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Hybrid Quantum Simulation Unlocks Molecular Structure

Argonne research could transform materials engineering and drug design

April 12, 2023

1 Min Read
A woman researcher examines a model of a molecule
Quantum hybrid simulations could unlock the structure of complex molecules. Getty

Researchers at the U.S. Department of Energy’s (DOE) Argonne National Laboratory have developed a quantum hybrid simulation process to work out the electronic structure of molecules. This could lead to breakthroughs in developing new drugs and materials.

Quantum mechanical equations can work out how the electrons of the atoms that make up a molecule interact. These currently run on classical computers for small molecules, but the processing time larger molecules require becomes prohibitively long.

The researchers demonstrated that quantum computers can help determine electronic structures and concluded that they could resolve more complex molecules as quantum computers scale up.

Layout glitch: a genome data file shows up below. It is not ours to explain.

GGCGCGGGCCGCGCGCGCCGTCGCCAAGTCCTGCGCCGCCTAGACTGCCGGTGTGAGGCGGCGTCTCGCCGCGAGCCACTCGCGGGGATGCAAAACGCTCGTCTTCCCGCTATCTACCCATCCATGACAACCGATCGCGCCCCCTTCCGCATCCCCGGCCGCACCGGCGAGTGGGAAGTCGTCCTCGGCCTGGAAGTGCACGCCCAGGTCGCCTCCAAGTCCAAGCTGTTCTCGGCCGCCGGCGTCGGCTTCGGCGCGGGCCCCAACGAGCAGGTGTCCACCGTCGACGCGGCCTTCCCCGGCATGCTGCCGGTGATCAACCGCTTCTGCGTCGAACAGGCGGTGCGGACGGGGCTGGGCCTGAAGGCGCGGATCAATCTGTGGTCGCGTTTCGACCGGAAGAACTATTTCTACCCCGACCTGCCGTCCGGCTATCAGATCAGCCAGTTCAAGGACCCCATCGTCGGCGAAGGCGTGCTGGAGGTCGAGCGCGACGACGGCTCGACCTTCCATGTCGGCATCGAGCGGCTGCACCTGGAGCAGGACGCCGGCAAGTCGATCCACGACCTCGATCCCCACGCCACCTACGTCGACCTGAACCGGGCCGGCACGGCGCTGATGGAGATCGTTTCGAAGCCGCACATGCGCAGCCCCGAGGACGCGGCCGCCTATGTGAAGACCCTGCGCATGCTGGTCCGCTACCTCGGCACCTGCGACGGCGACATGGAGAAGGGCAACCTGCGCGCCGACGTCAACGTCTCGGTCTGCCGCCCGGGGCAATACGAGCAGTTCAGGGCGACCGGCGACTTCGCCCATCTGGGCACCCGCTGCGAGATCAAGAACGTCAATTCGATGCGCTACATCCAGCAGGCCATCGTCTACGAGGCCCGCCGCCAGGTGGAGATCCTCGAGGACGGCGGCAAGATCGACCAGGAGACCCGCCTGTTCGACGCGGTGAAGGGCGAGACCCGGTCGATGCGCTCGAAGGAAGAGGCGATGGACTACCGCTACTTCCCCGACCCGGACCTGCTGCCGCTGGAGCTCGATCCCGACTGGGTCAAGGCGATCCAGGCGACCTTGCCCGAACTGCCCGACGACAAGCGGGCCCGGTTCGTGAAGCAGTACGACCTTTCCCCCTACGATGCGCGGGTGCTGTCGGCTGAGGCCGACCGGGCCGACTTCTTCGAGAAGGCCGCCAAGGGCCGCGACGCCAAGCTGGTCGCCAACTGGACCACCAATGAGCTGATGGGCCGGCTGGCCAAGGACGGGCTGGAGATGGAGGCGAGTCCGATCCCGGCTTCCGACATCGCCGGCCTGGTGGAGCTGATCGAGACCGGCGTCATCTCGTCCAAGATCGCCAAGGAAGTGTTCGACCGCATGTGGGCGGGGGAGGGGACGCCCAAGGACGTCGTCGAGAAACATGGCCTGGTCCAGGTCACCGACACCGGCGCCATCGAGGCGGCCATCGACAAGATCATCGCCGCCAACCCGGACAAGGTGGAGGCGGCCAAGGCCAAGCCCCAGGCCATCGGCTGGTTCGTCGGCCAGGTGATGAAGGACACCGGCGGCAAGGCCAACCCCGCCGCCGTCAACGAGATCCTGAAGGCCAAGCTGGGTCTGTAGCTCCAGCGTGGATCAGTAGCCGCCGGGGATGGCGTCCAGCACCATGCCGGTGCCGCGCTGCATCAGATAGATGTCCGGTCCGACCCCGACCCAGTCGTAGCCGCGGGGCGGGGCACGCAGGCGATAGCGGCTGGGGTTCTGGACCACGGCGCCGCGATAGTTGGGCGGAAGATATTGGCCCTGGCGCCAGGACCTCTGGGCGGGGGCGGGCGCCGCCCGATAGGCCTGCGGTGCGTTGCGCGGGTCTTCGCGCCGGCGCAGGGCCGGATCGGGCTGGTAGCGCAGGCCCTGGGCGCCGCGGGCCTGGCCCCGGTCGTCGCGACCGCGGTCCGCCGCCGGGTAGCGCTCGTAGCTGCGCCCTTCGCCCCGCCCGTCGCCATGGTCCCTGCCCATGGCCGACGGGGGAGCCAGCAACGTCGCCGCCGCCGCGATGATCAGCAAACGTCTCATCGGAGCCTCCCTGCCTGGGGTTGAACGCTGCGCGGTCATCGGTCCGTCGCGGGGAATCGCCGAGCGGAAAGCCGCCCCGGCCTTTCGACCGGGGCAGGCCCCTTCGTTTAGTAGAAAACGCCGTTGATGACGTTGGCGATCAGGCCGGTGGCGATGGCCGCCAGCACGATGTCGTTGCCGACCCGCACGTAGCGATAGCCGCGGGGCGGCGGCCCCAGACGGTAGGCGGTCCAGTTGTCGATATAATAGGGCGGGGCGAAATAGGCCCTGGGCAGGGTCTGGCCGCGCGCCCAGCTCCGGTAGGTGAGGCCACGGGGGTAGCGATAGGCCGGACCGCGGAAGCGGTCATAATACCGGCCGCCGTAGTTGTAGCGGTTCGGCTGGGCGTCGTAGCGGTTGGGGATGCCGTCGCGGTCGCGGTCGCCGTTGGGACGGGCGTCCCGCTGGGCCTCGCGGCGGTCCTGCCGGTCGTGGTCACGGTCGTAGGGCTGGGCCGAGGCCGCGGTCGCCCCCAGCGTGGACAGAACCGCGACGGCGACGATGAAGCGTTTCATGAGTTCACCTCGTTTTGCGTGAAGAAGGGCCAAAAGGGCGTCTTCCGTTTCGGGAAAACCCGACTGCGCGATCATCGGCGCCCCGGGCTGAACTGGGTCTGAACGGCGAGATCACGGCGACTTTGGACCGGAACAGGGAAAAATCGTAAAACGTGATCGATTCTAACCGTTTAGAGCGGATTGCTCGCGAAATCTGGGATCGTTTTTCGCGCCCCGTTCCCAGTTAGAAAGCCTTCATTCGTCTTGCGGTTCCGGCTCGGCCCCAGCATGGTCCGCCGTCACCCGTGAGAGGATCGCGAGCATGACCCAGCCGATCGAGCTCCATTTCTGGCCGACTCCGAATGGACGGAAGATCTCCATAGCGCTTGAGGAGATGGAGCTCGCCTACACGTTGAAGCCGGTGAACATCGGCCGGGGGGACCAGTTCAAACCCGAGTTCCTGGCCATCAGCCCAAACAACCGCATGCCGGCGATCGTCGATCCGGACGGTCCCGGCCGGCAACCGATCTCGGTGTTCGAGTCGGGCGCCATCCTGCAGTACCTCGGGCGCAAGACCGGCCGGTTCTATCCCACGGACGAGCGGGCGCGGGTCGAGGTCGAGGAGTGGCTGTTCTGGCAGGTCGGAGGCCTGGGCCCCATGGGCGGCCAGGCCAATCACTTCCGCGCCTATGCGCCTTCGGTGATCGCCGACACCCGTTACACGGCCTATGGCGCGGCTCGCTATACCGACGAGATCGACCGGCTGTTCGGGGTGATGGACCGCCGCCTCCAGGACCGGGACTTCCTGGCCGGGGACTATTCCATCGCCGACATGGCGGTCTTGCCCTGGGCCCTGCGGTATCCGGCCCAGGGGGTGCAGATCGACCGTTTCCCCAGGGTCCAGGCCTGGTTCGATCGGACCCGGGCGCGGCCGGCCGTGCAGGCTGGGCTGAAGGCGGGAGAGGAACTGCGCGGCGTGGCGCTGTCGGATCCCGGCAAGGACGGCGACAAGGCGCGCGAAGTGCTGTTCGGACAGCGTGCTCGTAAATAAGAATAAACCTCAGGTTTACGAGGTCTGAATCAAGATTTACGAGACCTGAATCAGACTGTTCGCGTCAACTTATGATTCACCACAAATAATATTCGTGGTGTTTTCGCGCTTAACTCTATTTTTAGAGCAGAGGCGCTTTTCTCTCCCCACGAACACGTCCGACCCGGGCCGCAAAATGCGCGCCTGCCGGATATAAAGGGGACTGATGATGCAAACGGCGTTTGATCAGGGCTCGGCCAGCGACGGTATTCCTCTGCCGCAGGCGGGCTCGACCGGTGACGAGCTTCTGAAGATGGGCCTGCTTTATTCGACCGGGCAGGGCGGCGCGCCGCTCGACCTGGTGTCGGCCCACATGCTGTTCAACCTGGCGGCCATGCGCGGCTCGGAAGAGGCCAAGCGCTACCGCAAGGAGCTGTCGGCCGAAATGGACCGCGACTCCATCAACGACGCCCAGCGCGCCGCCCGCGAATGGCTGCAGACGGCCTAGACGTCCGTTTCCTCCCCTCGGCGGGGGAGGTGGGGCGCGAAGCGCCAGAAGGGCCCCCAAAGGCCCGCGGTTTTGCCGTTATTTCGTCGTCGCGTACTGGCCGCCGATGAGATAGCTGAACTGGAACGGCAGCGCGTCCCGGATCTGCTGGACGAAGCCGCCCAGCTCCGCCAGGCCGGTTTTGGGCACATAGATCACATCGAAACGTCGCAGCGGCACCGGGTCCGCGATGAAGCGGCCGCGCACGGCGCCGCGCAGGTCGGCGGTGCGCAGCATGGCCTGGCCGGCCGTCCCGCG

University of Chicago physicist Giulia Galli and Argonne scientists Marco Govoni led the research.

“This is an exciting step toward using quantum computers to tackle challenging problems in computational chemistry,” said Galli.

“The question we really wanted to address is what is possible to do with the current state of quantum computers,” Govoni added. ​“We asked the question: Even if the results of quantum computers are noisy, can they still be useful to solve interesting problems in materials science?”

The researchers designed a hybrid simulation process by which IBM quantum computers of just four to six qubits performed part of the calculations, and the results were further processed using a classical computer.

Repeating this simulation process several times delivered the correct electronic structures of several solid-state materials. The team also developed a new quantum error mitigation method to ensure the results were accurate.

The electronic structures solved using the new hybrid approach can be solved with current classical computers, but future, more powerful quantum computers, should be able to process more complex chemical structures.

The researchers plan to improve and scale up their approach, as well as use it to solve different types of structural electron problems.

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